For most people, September 11th marks a sad anniversary, serving as a reminder to be thankful for the loved ones we are blessed to have in our lives. While I still think about September 11th and remember the thousands of lives lost in 2001, it also marks the date my father passed away five years ago, in 2005. He didn't die on Septeber 11th, but that was the day we all knew our time with him was drawing to a close. I remember my father's death the same way I remember my children's births, recalling the hours that lead up to each event, thinking about where I was, and what I was doing.
For the past five years, my father had been sick, diagnosed with liver cancer when I was expecting our first child. When we were waiting for Owen to be born, it was a strange time, my father was in palliative care at the Civic Hospital in Ottawa, the days leading up to Owen's birth were a mixture of emotions, anticipating both life and death at the same time.
Owen was born at home. In a reversal of the usual events, after he was born, I took him to the hospital to introduce my father to his newest grandson. Identified as a carrier of MRSA, commonly known as a 'super bug', visits with my father required that we wear gowns, masks, and gloves at all times. The fact that my father had no skin-to-skin contact in his last days of life is something that continues to bother me to this day, he was denied the opportunity to hold his newest grandson in his arms.
The weekend my father passed was also Baby Boom weekend. On Saturday, after I worked the booth at Baby Boom, I went to the hospital to visit with him and tell him how the day went. Among the many jobs he held (we often joked he was a butcher, a baker, and a candlestick maker), my father was a shopkeeper for several years in England. When I wanted to open the store, he strongly advised me against it, but after he saw that his crazy daughter wasn't so crazy at all, he was happy to indulge me in my shop talk. When I went to visit him that night, he was not lucid, he seemed to be floating back and forth between the present and the past. Until that point, I had been fearful to let him touch Owen, worried the nurses would catch me and I would be exiled from his room. I slipped Owen's hand out from the sling, and my father held his grandson's finger for the first time, repeating 'this is heaven' over and over.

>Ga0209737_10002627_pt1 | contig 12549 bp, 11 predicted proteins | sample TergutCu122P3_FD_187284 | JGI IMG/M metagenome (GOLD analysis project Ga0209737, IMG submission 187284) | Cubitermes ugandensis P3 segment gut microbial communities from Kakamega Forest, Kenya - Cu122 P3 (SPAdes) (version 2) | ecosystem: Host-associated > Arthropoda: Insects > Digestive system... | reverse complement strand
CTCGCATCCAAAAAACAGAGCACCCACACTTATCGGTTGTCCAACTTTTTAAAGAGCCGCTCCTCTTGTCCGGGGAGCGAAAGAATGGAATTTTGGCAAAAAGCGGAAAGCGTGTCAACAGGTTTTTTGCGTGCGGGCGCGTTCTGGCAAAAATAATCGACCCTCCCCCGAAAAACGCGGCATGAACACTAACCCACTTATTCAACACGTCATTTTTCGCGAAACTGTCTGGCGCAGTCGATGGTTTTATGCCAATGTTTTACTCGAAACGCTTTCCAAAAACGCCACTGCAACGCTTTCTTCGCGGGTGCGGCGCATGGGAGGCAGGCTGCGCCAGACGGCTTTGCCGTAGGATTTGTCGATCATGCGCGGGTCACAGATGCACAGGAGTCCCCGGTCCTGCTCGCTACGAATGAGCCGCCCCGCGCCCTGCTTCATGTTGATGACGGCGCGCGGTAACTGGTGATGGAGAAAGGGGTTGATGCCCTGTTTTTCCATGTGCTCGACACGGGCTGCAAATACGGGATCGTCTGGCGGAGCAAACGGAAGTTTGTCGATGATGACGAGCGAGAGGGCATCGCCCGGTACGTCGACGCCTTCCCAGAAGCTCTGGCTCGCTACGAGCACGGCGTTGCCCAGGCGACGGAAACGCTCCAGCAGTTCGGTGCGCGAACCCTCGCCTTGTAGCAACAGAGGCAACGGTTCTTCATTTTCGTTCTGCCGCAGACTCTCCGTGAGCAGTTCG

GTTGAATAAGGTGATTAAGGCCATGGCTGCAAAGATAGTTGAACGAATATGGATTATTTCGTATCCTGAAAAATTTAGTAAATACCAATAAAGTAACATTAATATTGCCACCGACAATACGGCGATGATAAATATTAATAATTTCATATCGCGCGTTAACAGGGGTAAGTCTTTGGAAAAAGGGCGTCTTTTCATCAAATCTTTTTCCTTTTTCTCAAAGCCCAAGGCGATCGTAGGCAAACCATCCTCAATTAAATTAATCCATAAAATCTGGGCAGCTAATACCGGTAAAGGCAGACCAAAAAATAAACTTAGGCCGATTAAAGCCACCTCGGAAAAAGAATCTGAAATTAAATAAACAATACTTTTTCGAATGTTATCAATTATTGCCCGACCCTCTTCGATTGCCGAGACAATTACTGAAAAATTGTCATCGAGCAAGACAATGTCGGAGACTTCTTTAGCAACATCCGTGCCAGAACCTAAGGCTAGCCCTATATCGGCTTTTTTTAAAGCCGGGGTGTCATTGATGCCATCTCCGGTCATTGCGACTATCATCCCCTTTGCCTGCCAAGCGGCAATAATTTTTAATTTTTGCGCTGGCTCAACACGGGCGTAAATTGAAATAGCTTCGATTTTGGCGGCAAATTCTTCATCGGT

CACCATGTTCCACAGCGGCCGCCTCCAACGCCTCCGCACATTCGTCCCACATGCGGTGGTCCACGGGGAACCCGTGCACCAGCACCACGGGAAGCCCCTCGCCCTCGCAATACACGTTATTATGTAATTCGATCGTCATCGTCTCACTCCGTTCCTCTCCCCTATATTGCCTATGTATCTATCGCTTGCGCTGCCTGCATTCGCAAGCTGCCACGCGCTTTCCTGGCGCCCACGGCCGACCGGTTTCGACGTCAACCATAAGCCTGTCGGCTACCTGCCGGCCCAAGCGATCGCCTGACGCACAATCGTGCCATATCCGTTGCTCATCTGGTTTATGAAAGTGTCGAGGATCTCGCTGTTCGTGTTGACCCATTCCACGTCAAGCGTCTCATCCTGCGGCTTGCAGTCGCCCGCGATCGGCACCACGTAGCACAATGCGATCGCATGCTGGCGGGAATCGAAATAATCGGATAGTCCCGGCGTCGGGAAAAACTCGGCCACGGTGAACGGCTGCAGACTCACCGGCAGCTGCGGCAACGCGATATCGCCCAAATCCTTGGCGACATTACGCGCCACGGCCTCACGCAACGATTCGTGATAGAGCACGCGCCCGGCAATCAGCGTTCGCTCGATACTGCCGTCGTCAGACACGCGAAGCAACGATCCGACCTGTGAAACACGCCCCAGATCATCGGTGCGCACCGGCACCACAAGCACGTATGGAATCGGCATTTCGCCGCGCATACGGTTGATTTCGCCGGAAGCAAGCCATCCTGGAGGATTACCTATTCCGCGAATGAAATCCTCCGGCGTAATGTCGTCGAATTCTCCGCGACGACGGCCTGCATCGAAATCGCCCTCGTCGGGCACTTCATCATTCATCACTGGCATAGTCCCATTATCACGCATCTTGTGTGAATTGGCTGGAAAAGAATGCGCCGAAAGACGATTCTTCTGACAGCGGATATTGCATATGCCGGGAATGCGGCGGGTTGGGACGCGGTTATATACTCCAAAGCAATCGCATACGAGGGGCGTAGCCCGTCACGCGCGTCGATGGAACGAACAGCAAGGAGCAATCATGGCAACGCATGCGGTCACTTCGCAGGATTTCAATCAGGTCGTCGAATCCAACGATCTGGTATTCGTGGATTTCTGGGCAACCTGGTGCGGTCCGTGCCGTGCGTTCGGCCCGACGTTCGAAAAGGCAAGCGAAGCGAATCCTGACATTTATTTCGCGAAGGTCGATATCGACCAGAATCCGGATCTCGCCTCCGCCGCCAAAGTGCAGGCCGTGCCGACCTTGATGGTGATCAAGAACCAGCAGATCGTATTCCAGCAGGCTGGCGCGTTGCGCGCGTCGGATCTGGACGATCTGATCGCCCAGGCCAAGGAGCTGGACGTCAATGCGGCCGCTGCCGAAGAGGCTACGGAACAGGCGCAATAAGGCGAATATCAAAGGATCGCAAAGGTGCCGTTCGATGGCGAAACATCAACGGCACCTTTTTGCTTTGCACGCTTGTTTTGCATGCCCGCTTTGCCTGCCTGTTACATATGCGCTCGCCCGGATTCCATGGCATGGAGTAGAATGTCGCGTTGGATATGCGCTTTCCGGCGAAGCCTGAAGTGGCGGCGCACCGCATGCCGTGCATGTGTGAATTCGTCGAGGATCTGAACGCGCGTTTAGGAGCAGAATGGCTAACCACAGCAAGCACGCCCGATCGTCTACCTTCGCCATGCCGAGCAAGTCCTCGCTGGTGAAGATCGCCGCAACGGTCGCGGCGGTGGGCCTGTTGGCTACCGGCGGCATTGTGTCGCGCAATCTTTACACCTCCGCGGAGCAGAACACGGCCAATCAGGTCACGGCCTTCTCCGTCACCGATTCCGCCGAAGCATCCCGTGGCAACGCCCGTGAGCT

That was the last time I spoke with my father. The next morning, as I was getting ready for Baby Boom, we got the call that my father was dying. Needless to say, I spent the day at the hospital by my father's side. My father's eyes were open, his gaze unblinking; he was gasping for breath, his body shaking each time he took in air. At that moment, I regretted not telling him all the things I had wanted to tell him at each visit prior to that day. I never wanted to acknowledge what was happening, to admit how much I loved him and would miss him was to admit he was dying. I whispered the words to him that day, hoping he could still hear me.
My father passed away in the early hours of September 12th, 2005. I was lying in bed, I had just nursed Owen, I couldn't fall back asleep. My brother knocked on our door, and whispered the news to us. The next time I saw my father, he was finally at peace. The breathing tubes were gone, he looked like my dad again. As horrible as that time was, it taught me the value of telling your loved ones how you feel.